Comparison between Rousseau and Confucius
The ideal education process described in Rousseau’s Emile definitely has had a profound
influence on western education systems. Nowadays, many teaching principles described by
Rousseau can still be readily found in American universities. Meanwhile, on the other side of the
Earth, the education system in China for thousands of years has been affected by an even greater
power: Confucianism. The founder of this religion, Confucius, was one of the greatest educators
and politicians of his time, and of all time. After experiencing seventeen years of education in China
and three years of education in the United States, I find it astonishing to see both the parallels and
the differences between the two ideal education models set respectively by Rousseau and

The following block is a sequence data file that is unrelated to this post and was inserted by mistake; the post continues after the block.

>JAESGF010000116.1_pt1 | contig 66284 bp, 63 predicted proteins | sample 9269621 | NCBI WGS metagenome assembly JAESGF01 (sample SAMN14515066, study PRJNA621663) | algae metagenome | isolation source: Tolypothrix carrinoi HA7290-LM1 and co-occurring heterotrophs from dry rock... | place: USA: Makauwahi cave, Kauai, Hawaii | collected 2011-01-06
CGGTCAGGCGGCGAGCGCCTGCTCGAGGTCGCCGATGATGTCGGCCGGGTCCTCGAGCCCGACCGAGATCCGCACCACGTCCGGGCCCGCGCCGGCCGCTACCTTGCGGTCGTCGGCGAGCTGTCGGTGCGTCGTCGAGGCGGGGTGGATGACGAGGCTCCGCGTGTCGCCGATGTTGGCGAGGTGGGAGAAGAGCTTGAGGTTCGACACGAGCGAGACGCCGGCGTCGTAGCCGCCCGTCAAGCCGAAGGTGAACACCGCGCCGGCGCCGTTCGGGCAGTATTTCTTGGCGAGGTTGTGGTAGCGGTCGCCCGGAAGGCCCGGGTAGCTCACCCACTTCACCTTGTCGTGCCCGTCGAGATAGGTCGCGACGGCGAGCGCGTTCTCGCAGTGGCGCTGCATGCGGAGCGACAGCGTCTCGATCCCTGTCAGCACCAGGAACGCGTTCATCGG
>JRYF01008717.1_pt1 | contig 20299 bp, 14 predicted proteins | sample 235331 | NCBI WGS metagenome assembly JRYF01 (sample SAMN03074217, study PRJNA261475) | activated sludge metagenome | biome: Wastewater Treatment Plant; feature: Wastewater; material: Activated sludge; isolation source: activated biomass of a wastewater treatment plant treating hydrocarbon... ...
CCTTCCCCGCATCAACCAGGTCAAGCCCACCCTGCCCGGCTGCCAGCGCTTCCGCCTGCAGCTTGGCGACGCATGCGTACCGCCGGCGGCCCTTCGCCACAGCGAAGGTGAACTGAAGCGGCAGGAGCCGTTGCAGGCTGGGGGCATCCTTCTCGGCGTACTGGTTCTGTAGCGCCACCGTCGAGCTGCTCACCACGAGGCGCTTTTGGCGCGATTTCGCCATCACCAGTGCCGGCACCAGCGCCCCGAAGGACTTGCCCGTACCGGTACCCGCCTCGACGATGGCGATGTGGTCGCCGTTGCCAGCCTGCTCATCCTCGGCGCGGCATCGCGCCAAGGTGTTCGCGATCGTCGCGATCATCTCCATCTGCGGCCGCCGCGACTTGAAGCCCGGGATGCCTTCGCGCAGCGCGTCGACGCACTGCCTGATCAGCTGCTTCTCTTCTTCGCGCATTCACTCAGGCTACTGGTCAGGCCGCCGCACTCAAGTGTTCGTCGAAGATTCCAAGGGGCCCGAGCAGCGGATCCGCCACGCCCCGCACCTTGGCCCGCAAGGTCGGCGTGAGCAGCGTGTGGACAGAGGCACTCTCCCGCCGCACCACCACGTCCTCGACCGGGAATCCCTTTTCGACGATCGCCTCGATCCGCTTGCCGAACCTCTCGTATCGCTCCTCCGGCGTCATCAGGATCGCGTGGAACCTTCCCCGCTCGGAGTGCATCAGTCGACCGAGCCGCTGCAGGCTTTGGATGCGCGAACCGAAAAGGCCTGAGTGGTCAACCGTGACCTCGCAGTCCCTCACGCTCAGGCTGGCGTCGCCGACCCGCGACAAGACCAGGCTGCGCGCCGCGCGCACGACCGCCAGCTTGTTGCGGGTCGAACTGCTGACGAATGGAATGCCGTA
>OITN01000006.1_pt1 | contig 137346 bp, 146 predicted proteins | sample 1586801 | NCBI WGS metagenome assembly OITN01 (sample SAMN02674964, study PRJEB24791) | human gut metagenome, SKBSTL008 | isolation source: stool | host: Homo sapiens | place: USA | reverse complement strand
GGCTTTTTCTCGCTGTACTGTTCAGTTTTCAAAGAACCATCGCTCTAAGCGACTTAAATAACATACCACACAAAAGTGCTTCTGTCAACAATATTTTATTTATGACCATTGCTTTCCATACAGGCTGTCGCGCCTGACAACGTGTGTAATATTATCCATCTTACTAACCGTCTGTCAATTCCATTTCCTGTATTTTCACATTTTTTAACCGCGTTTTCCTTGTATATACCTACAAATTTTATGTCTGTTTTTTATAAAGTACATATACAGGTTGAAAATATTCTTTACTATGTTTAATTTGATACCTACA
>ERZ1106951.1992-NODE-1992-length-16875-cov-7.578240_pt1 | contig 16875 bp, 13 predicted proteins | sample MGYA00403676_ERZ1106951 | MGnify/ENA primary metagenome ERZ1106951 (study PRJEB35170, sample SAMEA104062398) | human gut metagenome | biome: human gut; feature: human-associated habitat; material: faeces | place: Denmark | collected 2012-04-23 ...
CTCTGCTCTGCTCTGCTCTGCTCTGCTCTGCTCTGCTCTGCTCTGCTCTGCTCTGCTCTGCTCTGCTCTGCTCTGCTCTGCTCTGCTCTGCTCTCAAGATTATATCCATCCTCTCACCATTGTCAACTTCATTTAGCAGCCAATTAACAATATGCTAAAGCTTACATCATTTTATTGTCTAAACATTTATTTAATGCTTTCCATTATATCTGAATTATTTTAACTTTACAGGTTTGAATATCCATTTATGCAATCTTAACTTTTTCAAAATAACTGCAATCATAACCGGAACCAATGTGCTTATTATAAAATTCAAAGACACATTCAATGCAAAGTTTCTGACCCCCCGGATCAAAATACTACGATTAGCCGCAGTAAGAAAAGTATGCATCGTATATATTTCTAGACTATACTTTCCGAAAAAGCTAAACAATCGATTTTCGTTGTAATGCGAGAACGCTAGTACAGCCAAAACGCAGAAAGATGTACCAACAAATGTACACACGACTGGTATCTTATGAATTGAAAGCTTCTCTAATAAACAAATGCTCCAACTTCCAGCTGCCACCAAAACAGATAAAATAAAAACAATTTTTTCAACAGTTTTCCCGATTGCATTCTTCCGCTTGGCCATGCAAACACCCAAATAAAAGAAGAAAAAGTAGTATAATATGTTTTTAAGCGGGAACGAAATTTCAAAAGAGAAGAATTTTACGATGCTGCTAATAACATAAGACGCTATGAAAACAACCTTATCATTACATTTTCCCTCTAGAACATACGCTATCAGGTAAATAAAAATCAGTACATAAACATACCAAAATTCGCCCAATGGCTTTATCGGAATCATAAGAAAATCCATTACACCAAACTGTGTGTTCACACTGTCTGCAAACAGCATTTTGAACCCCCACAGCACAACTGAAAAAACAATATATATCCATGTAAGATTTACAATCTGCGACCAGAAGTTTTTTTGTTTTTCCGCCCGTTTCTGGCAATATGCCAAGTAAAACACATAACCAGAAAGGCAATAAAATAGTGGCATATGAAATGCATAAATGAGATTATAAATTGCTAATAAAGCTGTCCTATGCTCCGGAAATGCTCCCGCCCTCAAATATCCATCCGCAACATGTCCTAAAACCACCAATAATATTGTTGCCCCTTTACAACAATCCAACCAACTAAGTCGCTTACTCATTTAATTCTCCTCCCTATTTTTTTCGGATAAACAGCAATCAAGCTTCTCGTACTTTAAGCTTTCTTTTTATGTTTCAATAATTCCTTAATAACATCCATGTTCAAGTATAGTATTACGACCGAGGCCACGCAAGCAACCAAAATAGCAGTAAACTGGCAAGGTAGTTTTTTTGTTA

Confucius. The purpose of education, how nature fits into education and the methods of teaching
are the major aspects where the differences and similarities between Rousseau and Confucius are
most clearly illustrated.
The purpose of Rousseau’s education system is to raise a respectful man, who is close to his
natural status, is an “absolute whole” and “accountable only to himself” (2). According to
Rousseau, “you must choose between making a man and making a citizen”, while the “citizen” is
“born, lives, and dies in slavery” (2-3). He also claimed that for a virtuous man, “Public opinion is
the grave” (Rousseau 12). Although the education in United States never explicitly agrees with an
indifferent attitude towards others, the society, or the country, Americans are still using the same
idea, which described by Rousseau as “accountable only to himself” (2). One of the best examples
is that The United States rated the highest in the world for Individualism in the Hofstede Model, a
most used tool of measuring people’s culturally affected behaviors. The word “Individualism” here
refers to a person’s willingness to act solely for himself rather than as a part of a group.
Interestingly, also in the Hofstede Model, China is rated the highest in Collectivism, which is
largely related to its Confucius influence.